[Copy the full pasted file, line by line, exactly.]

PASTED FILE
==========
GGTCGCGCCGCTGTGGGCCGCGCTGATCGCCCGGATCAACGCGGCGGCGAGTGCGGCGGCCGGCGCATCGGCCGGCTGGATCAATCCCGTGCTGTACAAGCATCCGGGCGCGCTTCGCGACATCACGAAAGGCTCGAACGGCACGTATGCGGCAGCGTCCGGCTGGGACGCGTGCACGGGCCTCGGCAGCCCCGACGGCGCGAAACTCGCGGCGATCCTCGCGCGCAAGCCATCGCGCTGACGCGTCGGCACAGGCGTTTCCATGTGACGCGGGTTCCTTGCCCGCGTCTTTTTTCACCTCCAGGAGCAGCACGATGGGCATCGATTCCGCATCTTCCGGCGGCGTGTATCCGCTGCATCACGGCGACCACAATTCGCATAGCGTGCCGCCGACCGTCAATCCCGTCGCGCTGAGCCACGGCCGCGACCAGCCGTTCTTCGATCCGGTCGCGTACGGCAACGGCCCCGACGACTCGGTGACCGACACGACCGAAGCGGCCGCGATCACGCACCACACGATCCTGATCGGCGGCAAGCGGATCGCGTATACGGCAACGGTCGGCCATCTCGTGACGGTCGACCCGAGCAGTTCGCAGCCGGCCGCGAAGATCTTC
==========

GGTCGCGCCGCTGTGGGCCGCGCTGATCGCCCGGATCAACGCGGCGGCGAGTGCGGCGGCCGGCGCATCGGCCGGCTGGATCAATCCCGTGCTGTACAAGCATCCGGGCGCGCTTCGCGACATCACGAAAGGCTCGAACGGCACGTATGCGGCAGCGTCCGGCTGGGACGCGTGCACGGGCCTCGGCAGCCCCGACGGCGCGAAACTCGCGGCGATCCTCGCGCGCAAGCCATCGCGCTGACGCGTCGGCACAGGCGTTTCCATGTGACGCGGGTTCCTTGCCCGCGTCTTTTTTCACCTCCAGGAGCAGCACGATGGGCATCGATTCCGCATCTTCCGGCGGCGTGTATCCGCTGCATCACGGCGACCACAATTCGCATAGCGTGCCGCCGACCGTCAATCCCGTCGCGCTGAGCCACGGCCGCGACCAGCCGTTCTTCGATCCGGTCGCGTACGGCAACGGCCCCGACGACTCGGTGACCGACACGACCGAAGCGGCCGCGATCACGCACCACACGATCCTGATCGGCGGCAAGCGGATCGCGTATACGGCAACGGTCGGCCATCTCGTGACGGTCGACCCGAGCAGTTCGCAGCCGGCCGCGAAGATCTTC